This past week, we’ve heard a great deal of buzz about the city of Chicago finally agreeing to help fund the renovations at Wrigley Field (however small or large that help might be), but the Cubs have mostly rested on a form of “no comment.”

With Opening Day cranking up the attention yesterday, it was, presumably, harder for the Cubs not to say anything. So Owner and Chairman Tom Ricketts chatted a bit more about the funding issue, and where things stand from his perspective.

Still, he wasn’t ready to give up too many details.

“Everyone should wait until we have the whole plan together,” Ricketts told Paul Sullivan when asked about the funding of Wrigley Field renovations. Ricketts characterized the status of talks with appropriate political officers as just “conversations.

“Once people see what we get out there, everyone will know it’s a win-win for the city, for jobs, tourism, for development,” Ricketts added. “It’ll be a big win for everybody. I don’t think anyone will have any issues once we figure out what the final solution is.”

Ricketts carried that win-win and “we’re talking” themes into an interview on The Waddle and Silvy Show.

“I don’t know [when the renovation will get done]. What I do know is that all the elected officials, we’re talking,” Ricketts said. “Everybody is kind of going in the same direction. It’s a lot of work to come up with something that’s a great win-win for the city and the team so we’re working with not only the city but the state and the county. Everybody has got to come up with something … it’s got to work for everybody or it doesn’t work. We’ve got a great conversation going and hopefully we’ll have something pretty soon that everybody agrees is the right answer.”

Ricketts added that the renovations are absolutely necessary just to keep Wrigley Field up and running. And many of the renovations should have come a long time ago.

“The big picture is the park has got to stand for 50 more years. It’s been really under-invested in over time,” Ricketts said. “The Tribune was a good owner, but it was an ROI [return on investment] kind of decision as to whether they put money in the park. I think before the Tribune baseball teams didn’t make a lot of money. It was hard to put a lot of money into an old park even in the ‘70s. It’s been under-invested. We need to get it up to speed. We need a lot of money to re-do electrical, sewage, all the stuff that is 100 years old. We’ve got a lot on our plate, but we’re going to get it done.”

There are no surprises there, right down to the Tribune Company practically inventing the concept of making a killing off owning a baseball team. The implication, of course, is that the Ricketts Family isn’t interested in behaving the same way, and, call me naive, but I believe Tom. Family ownership can be a very good thing for fans.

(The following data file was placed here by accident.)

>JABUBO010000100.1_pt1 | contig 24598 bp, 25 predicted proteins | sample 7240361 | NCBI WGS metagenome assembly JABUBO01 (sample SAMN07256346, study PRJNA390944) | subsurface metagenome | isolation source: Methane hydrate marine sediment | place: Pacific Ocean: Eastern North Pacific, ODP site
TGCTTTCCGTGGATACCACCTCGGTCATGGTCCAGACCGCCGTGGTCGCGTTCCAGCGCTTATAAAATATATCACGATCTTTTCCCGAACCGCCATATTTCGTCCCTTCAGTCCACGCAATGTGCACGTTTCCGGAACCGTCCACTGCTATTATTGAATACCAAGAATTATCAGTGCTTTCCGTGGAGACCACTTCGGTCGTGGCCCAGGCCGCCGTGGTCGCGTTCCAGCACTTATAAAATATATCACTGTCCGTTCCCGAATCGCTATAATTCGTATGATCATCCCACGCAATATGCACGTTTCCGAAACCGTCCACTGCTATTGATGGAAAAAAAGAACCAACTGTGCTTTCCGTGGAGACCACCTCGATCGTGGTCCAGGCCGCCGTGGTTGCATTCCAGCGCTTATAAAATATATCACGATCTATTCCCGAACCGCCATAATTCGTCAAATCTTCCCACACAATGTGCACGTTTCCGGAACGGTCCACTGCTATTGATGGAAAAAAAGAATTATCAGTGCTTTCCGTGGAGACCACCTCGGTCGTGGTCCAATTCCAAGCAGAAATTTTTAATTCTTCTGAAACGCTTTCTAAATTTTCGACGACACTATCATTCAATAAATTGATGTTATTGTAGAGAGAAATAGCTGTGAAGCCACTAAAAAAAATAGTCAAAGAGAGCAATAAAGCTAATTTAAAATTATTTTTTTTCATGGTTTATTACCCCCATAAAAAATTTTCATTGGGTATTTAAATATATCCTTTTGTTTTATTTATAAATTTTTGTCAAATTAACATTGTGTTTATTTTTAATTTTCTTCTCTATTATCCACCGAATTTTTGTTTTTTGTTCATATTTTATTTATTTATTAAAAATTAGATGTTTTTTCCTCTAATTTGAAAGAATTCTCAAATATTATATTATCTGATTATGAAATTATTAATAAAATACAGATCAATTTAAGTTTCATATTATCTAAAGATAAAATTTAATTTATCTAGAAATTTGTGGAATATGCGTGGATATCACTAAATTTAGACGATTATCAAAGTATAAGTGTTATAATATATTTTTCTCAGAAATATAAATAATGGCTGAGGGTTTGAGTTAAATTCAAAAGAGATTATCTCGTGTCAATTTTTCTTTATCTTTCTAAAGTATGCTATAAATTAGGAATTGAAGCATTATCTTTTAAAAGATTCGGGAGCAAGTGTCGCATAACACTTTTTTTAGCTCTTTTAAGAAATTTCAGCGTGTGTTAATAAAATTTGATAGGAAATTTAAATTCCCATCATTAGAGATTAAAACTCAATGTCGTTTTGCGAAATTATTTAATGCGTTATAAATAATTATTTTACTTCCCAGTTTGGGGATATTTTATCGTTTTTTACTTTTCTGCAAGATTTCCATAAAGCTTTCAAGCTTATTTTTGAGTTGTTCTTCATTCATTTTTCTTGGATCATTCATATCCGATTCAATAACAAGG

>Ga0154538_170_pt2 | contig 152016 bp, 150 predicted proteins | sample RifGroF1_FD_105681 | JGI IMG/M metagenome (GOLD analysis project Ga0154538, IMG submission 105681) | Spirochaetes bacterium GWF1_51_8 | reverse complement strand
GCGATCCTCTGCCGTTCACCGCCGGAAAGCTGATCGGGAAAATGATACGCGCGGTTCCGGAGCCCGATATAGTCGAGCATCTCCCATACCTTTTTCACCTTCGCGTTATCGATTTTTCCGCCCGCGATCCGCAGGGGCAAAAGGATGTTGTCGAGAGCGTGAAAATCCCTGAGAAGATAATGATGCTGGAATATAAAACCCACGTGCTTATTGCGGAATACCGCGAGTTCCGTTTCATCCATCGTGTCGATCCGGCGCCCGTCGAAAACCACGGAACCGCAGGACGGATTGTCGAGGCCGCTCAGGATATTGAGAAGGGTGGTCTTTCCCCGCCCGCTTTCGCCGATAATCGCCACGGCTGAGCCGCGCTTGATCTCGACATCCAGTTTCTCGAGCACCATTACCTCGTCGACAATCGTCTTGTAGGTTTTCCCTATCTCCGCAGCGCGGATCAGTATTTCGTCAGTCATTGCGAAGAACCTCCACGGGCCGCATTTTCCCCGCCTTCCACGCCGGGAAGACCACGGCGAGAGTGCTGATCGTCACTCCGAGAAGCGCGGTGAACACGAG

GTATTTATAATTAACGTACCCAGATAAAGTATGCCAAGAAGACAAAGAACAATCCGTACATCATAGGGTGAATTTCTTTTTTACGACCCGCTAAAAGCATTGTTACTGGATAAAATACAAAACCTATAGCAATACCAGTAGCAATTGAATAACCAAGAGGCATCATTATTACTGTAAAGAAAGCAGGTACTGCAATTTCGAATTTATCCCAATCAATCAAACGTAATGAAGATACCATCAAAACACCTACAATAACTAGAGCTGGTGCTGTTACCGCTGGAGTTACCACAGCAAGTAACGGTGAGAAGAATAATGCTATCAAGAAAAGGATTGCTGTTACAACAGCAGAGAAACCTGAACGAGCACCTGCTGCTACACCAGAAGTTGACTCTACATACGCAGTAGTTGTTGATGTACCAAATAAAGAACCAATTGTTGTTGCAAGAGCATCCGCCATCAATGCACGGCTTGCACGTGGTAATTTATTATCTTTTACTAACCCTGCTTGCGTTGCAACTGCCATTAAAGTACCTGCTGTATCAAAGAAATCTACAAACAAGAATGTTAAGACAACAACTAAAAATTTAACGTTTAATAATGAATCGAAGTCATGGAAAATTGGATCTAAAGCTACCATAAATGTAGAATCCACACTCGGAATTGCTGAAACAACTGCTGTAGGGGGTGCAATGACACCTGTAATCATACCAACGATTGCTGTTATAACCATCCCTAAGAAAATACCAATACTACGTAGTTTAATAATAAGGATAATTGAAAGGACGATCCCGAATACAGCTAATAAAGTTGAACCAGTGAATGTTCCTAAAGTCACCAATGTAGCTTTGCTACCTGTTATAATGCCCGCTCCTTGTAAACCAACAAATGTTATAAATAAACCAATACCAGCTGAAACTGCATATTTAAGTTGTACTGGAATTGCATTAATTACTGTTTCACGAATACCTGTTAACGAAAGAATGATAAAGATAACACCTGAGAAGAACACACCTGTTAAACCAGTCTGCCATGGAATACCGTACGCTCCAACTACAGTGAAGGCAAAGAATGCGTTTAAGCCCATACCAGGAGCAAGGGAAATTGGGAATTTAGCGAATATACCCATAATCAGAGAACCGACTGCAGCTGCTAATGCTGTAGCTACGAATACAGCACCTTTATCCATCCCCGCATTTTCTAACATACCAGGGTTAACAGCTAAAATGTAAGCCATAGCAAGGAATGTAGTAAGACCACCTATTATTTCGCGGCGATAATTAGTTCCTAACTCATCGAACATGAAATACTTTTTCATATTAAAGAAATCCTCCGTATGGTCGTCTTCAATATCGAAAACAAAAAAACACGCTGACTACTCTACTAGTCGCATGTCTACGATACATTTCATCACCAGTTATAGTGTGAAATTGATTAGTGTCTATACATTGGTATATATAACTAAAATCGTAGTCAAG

As for Wrigley Field, the uptick in chatter from both sides could simply be the product of an off-the-cuff comment by Mayor Rahm Emanuel combined with Opening Day. Or, it could be the product of discussions reaching the point where an agreement is close, and an announcement is forthcoming.

Let’s call it now: the Friday after the Cubs’ first four-game losing streak, you can mark your calendar for a press conference.

  • rcleven

    At what cost does the rehab of Wrigley outweigh of the rebuilding of a new stadium ?

    • Chris84

      The question is, where do you build it? The days of building mega-stadiums in the suburbs are long gone and the need to be near public transportation is a big deal. You can’t tear down Wrigley because of it’s landmark status. You can’t really build on the south side, because that’s where the Sox are. West? The further west you go, the less public transportation is available. Plus, dealing with 290 at any given time that isn’t 2:00 a.m. is a nightmare.

      Personally, I support renovating Wrigley, not only because I genuinely like the park, but because I don’t see there being a realistic alternative. The location is a big part of the draw.

      • Noah

        Heading northwest on I-90 would be just as bad. I agree, I don’t see the feasible alternative. In smaller towns it’s ok to have it near downtown and make the easiest way to get to the park to drive, because traffic’s never that bad anyways. That is completely not the case in Chicago.

        • Chris84

          Yeah, I live on the Northwest side. I can’t imagine anywhere along 90 or 94. While probably 90% of my neighborhood is comprised of Cubs fans, 100% of them wouldn’t want Wrigley in their backyard.

        • Frank

          Oh yeah–heading northwest on I-90 is horrible. It’s backed up for days if anything’s going on at the Allstate and that only holds about 19,000. Imagine what it might be like with a stadium that held 40,000 or more. And there isn’t really anywhere with a good infrastructure of streets to handle traffic around a stadium. All that would have to be constructed too.

      • JustSwain